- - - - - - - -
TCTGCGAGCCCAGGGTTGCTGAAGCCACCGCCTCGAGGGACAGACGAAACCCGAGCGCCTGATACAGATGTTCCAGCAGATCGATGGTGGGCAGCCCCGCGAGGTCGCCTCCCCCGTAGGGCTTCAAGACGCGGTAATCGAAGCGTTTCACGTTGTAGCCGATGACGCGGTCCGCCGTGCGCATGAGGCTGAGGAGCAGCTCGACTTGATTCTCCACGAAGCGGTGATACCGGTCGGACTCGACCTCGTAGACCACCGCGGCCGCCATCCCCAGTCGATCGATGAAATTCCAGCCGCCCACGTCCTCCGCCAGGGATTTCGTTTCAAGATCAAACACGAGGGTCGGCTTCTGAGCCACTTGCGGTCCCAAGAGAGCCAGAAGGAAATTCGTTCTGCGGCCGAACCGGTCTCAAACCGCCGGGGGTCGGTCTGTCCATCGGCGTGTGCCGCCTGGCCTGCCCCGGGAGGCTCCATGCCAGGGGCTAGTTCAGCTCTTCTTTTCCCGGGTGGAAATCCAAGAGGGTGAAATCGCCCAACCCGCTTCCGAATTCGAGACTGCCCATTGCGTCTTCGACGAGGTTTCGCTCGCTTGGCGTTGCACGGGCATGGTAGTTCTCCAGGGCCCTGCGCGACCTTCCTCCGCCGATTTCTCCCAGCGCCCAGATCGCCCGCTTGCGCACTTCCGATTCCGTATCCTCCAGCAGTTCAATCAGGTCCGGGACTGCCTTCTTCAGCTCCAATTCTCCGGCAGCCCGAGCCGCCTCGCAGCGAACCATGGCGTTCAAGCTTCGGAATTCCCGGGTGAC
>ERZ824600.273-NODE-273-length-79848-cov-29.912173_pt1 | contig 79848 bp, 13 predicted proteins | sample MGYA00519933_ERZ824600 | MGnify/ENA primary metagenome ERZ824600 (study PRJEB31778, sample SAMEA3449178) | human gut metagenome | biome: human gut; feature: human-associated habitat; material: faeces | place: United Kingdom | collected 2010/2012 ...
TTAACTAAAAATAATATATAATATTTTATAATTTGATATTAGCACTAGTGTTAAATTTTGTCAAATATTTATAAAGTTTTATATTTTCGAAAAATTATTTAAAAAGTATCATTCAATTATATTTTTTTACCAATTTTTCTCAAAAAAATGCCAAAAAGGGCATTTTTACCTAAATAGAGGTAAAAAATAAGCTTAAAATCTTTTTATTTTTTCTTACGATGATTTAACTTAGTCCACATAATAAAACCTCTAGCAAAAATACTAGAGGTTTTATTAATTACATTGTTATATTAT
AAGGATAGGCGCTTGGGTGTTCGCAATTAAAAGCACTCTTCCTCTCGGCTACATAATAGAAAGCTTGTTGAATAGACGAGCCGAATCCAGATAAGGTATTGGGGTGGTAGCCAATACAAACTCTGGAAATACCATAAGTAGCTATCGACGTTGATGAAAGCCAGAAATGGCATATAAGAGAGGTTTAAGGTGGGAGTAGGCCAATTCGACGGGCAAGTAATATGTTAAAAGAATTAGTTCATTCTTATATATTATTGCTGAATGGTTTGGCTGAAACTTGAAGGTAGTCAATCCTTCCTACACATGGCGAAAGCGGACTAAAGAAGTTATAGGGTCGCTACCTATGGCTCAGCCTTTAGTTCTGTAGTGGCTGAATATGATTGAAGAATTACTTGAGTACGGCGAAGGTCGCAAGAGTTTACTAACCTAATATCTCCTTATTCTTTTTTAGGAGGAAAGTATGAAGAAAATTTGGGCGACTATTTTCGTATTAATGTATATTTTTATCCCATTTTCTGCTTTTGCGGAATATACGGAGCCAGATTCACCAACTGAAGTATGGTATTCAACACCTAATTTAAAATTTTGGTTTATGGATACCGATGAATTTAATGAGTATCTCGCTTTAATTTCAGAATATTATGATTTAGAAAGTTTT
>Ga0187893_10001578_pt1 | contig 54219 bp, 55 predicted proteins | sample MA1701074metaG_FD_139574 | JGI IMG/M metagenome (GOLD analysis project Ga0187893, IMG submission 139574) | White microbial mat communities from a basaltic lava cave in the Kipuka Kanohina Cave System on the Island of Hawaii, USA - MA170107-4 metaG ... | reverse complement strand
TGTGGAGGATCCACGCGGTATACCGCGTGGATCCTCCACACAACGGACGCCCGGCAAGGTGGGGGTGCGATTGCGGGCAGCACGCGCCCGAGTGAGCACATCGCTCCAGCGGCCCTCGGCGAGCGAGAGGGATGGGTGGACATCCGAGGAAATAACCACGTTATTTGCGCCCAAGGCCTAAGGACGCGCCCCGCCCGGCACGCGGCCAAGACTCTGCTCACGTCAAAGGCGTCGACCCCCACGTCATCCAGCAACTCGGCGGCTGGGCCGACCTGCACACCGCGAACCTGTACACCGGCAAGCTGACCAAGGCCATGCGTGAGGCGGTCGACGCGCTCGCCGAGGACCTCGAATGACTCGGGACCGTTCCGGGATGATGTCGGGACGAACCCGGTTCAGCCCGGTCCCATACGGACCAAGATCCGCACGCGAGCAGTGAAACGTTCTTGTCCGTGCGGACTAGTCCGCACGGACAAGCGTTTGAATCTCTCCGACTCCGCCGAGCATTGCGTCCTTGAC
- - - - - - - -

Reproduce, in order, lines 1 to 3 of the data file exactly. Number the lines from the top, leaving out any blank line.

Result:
TCTGCGAGCCCAGGGTTGCTGAAGCCACCGCCTCGAGGGACAGACGAAACCCGAGCGCCTGATACAGATGTTCCAGCAGATCGATGGTGGGCAGCCCCGCGAGGTCGCCTCCCCCGTAGGGCTTCAAGACGCGGTAATCGAAGCGTTTCACGTTGTAGCCGATGACGCGGTCCGCCGTGCGCATGAGGCTGAGGAGCAGCTCGACTTGATTCTCCACGAAGCGGTGATACCGGTCGGACTCGACCTCGTAGACCACCGCGGCCGCCATCCCCAGTCGATCGATGAAATTCCAGCCGCCCACGTCCTCCGCCAGGGATTTCGTTTCAAGATCAAACACGAGGGTCGGCTTCTGAGCCACTTGCGGTCCCAAGAGAGCCAGAAGGAAATTCGTTCTGCGGCCGAACCGGTCTCAAACCGCCGGGGGTCGGTCTGTCCATCGGCGTGTGCCGCCTGGCCTGCCCCGGGAGGCTCCATGCCAGGGGCTAGTTCAGCTCTTCTTTTCCCGGGTGGAAATCCAAGAGGGTGAAATCGCCCAACCCGCTTCCGAATTCGAGACTGCCCATTGCGTCTTCGACGAGGTTTCGCTCGCTTGGCGTTGCACGGGCATGGTAGTTCTCCAGGGCCCTGCGCGACCTTCCTCCGCCGATTTCTCCCAGCGCCCAGATCGCCCGCTTGCGCACTTCCGATTCCGTATCCTCCAGCAGTTCAATCAGGTCCGGGACTGCCTTCTTCAGCTCCAATTCTCCGGCAGCCCGAGCCGCCTCGCAGCGAACCATGGCGTTCAAGCTTCGGAATTCCCGGGTGAC
>ERZ824600.273-NODE-273-length-79848-cov-29.912173_pt1 | contig 79848 bp, 13 predicted proteins | sample MGYA00519933_ERZ824600 | MGnify/ENA primary metagenome ERZ824600 (study PRJEB31778, sample SAMEA3449178) | human gut metagenome | biome: human gut; feature: human-associated habitat; material: faeces | place: United Kingdom | collected 2010/2012 ...
TTAACTAAAAATAATATATAATATTTTATAATTTGATATTAGCACTAGTGTTAAATTTTGTCAAATATTTATAAAGTTTTATATTTTCGAAAAATTATTTAAAAAGTATCATTCAATTATATTTTTTTACCAATTTTTCTCAAAAAAATGCCAAAAAGGGCATTTTTACCTAAATAGAGGTAAAAAATAAGCTTAAAATCTTTTTATTTTTTCTTACGATGATTTAACTTAGTCCACATAATAAAACCTCTAGCAAAAATACTAGAGGTTTTATTAATTACATTGTTATATTAT